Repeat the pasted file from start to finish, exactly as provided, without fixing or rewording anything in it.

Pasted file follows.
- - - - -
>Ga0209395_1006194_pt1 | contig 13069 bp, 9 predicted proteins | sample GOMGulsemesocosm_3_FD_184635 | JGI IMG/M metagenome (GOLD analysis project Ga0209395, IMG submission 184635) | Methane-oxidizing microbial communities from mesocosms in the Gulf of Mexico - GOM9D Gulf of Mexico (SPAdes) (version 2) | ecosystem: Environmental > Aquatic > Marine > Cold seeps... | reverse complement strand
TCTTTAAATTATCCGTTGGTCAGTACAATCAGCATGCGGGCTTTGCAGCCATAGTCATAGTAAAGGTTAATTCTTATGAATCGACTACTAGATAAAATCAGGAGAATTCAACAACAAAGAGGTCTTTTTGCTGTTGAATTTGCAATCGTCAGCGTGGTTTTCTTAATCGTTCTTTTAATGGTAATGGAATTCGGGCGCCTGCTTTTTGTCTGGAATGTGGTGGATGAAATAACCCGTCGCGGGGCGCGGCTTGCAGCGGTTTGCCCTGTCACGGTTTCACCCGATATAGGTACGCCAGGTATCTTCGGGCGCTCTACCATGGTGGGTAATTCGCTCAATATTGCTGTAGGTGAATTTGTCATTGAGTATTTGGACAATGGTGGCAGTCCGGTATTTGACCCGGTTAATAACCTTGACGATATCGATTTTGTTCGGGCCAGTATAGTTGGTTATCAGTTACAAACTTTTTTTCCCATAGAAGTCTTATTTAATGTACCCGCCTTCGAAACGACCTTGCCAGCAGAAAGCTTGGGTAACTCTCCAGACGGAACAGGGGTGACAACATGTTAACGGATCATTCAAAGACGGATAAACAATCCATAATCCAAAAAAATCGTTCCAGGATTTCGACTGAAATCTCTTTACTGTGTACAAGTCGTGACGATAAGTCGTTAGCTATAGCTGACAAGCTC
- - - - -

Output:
>Ga0209395_1006194_pt1 | contig 13069 bp, 9 predicted proteins | sample GOMGulsemesocosm_3_FD_184635 | JGI IMG/M metagenome (GOLD analysis project Ga0209395, IMG submission 184635) | Methane-oxidizing microbial communities from mesocosms in the Gulf of Mexico - GOM9D Gulf of Mexico (SPAdes) (version 2) | ecosystem: Environmental > Aquatic > Marine > Cold seeps... | reverse complement strand
TCTTTAAATTATCCGTTGGTCAGTACAATCAGCATGCGGGCTTTGCAGCCATAGTCATAGTAAAGGTTAATTCTTATGAATCGACTACTAGATAAAATCAGGAGAATTCAACAACAAAGAGGTCTTTTTGCTGTTGAATTTGCAATCGTCAGCGTGGTTTTCTTAATCGTTCTTTTAATGGTAATGGAATTCGGGCGCCTGCTTTTTGTCTGGAATGTGGTGGATGAAATAACCCGTCGCGGGGCGCGGCTTGCAGCGGTTTGCCCTGTCACGGTTTCACCCGATATAGGTACGCCAGGTATCTTCGGGCGCTCTACCATGGTGGGTAATTCGCTCAATATTGCTGTAGGTGAATTTGTCATTGAGTATTTGGACAATGGTGGCAGTCCGGTATTTGACCCGGTTAATAACCTTGACGATATCGATTTTGTTCGGGCCAGTATAGTTGGTTATCAGTTACAAACTTTTTTTCCCATAGAAGTCTTATTTAATGTACCCGCCTTCGAAACGACCTTGCCAGCAGAAAGCTTGGGTAACTCTCCAGACGGAACAGGGGTGACAACATGTTAACGGATCATTCAAAGACGGATAAACAATCCATAATCCAAAAAAATCGTTCCAGGATTTCGACTGAAATCTCTTTACTGTGTACAAGTCGTGACGATAAGTCGTTAGCTATAGCTGACAAGCTC